Shaking like a Leaf (II): Cities, big and small

This blog post is part of a series about my road trip around South/East Australia in an electric vehicle. Read other posts using the same tag.

Day 2: Newcastle to Sydney

Even after the long day yesterday, I was already up at 6, with the warm sun beaming through the windows.

I had already charged the car to 90% overnight, but because there’s free charging I thought I might as well get the car charged to 100% before heading out to Sydney – saves me a bit of cash and also helps get my car further with the hilly terrain expected along the way. Two of the four spots were already occupied at the charging station near the wharf by 7:30am – all chargers were occupied soon after, which wasn’t surprising considering it didn’t cost anything to charge here.

Screenshot of ABRP app with a graph indicating expected battery charge level and altitude along a planned route from Newcastle to Sydney.
ABRP app showing expected
charge and elevation.

Speaking of terrain – the ABRP app does actually consider elevation and gradients when calculating estimates which is helpful because it adjusts range/charge the car has at certain points in the journey. It’s not perfect and I wouldn’t rely on it entirely, but you can tell that it knows that going uphill uses charge faster, and downhill less so (and in some cases it ticks back up because it expects regenerative braking to give you power back.)

I spent next 90 minutes roaming around Newcastle under the blinding sun and ended up having breakfast by the beach. I found Newcastle to be quite nice in some parts, with a mix of well-preserved historic buildings and new development, especially along the wharf. The “CBD” is tiny and walkable, but I didn’t get enough of a chance to fully explore. Maybe next time.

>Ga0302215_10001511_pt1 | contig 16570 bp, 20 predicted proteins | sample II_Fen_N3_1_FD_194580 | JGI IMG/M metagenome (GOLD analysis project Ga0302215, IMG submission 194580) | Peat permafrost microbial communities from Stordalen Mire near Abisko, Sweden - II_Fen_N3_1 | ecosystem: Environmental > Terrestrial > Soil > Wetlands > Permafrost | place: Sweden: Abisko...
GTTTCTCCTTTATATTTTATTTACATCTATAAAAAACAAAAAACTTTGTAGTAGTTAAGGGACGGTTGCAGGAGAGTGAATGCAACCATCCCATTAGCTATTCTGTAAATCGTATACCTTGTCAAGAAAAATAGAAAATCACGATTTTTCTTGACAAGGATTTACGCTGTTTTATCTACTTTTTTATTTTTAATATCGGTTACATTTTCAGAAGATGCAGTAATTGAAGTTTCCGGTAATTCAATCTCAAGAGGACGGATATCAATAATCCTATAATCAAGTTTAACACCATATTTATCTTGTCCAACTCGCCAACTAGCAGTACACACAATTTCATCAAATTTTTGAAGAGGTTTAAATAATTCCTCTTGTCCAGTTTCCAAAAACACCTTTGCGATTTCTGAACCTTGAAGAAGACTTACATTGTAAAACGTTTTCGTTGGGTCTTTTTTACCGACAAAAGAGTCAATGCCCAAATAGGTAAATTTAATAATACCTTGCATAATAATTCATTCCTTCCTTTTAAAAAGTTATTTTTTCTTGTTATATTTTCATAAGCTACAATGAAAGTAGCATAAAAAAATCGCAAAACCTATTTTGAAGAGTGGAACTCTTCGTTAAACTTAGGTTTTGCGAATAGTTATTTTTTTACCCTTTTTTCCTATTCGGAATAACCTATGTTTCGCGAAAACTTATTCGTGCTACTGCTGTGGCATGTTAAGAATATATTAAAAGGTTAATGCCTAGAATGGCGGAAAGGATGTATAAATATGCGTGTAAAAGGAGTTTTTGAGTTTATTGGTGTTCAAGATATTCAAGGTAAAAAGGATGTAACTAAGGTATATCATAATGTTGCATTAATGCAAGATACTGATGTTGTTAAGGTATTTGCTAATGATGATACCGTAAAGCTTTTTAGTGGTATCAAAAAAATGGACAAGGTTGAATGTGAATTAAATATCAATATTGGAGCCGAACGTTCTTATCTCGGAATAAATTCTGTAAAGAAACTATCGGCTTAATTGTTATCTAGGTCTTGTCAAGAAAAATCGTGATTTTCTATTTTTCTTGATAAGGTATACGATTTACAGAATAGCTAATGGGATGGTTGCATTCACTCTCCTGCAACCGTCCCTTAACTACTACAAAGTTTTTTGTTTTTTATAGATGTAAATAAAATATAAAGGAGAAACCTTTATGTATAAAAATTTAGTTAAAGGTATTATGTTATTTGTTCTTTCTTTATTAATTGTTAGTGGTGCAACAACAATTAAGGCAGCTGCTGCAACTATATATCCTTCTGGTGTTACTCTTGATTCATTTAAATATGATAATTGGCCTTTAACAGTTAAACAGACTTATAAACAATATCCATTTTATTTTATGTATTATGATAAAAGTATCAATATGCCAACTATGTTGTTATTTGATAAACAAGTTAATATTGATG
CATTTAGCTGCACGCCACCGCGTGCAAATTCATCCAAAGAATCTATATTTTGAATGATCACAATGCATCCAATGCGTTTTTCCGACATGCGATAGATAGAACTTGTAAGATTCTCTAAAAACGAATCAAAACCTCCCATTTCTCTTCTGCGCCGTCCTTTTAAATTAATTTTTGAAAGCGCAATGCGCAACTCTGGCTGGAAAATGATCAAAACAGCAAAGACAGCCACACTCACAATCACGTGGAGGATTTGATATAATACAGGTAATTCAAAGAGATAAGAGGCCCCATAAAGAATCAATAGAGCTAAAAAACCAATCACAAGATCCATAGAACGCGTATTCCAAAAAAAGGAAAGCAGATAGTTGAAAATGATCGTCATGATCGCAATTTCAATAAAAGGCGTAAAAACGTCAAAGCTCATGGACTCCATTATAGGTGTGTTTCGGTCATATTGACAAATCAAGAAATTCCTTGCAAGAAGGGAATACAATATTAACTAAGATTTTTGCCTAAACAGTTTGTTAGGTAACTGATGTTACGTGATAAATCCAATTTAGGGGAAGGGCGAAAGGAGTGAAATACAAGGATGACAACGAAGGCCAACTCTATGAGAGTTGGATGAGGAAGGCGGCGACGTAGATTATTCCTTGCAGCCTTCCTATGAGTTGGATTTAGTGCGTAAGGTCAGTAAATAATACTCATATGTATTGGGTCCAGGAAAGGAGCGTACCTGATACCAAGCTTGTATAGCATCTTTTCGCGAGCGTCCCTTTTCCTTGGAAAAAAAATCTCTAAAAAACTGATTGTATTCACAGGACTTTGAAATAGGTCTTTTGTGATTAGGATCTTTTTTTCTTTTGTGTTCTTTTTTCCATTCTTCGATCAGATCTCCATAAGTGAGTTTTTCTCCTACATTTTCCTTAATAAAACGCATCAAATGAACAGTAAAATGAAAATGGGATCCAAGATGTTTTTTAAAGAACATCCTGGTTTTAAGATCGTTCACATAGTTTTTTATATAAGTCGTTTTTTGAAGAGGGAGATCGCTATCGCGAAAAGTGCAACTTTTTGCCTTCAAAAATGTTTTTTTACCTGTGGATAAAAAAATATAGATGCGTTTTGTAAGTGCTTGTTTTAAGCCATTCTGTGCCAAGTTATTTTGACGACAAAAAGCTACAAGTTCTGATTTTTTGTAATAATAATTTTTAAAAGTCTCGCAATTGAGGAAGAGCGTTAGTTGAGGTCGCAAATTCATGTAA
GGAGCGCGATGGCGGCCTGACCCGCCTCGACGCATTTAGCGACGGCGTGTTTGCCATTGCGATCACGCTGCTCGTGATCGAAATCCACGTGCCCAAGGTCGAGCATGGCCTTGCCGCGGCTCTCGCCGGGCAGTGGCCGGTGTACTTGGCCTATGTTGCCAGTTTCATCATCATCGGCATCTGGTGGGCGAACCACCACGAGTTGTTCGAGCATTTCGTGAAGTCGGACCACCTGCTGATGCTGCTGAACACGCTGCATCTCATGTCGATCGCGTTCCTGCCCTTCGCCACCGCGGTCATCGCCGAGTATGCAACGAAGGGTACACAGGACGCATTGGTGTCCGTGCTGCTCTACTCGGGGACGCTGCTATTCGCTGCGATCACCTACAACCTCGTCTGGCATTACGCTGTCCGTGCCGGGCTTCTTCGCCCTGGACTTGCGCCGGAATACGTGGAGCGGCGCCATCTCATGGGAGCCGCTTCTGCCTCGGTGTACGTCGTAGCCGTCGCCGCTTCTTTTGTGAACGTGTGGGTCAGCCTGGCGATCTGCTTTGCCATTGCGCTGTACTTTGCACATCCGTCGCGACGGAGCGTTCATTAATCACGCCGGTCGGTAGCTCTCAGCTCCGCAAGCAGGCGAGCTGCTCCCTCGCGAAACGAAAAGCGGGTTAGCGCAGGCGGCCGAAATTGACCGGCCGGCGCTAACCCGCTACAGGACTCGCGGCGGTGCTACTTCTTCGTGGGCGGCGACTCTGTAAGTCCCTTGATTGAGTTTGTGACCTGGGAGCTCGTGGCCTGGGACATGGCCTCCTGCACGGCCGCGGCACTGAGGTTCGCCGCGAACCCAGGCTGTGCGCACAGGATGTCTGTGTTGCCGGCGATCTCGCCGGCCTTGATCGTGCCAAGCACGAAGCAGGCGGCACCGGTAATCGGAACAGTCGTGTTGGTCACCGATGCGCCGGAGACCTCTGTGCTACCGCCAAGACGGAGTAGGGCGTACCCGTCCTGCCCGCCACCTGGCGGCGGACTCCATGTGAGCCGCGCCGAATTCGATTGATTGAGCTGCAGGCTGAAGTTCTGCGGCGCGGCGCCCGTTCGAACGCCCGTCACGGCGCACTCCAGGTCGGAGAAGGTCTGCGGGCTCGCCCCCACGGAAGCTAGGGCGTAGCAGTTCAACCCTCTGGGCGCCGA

Off to Sydney – and I decided I would mostly go on a slightly more scenic route via A43/Pacific Highway before joining up with the M1. With all the trucks and road trains around on the highway, I tried to see if there was any effect attempting to catch their slipstream would have. I’m not sure if I noticed any improved efficiency or range,1 but one thing it did give me was an excuse to go slightly slower on the highway. Yes, you’ll be in the left lane behind a slow moving vehicle and everyone’s changing lanes behind you, but it does reduce the rate of energy consumption. However, this really only works on flats and moderate gradients – once you get to steep climbs, driving at half the speed limit on a 110km/h road because you’re stuck behind a road train is… really painful.

Macquarie Centre was the place I planned to stop at for a charge and lunch. Getting to the shopping centre was the easy part – finding the EV charging station inside was much harder. It took me almost half an hour circling the complex and its various disjointed parking areas to finally get to the charger. One of the two compatible ones was available – a miracle considering how busy it was in the lead up to Christmas. A 45 minute lunch looking over the indoor ice rink with the car charging up from 27% to 92%, and I was back on the road.

There’s not much to post about the rest of the day – I didn’t drive around that much, having spent the afternoon with relatives. I would wind up the day staying at an Airbnb located south of the Georges River, that would be my base for the next couple of days.

Day 3: Wollongong

I had never visited Wollongong before – all I had known about it were the beaches, university and the port.

The Leaf still had plenty of charge from the day before: 75% and an estimated 189km range – enough for a round trip from where I was staying. So I just hopped in and went for a day trip to Wollongong! Going via the Great Pacific Drive, the first stop was the lookout at the top of Bald Hill – and you couldn’t have asked for better weather that day.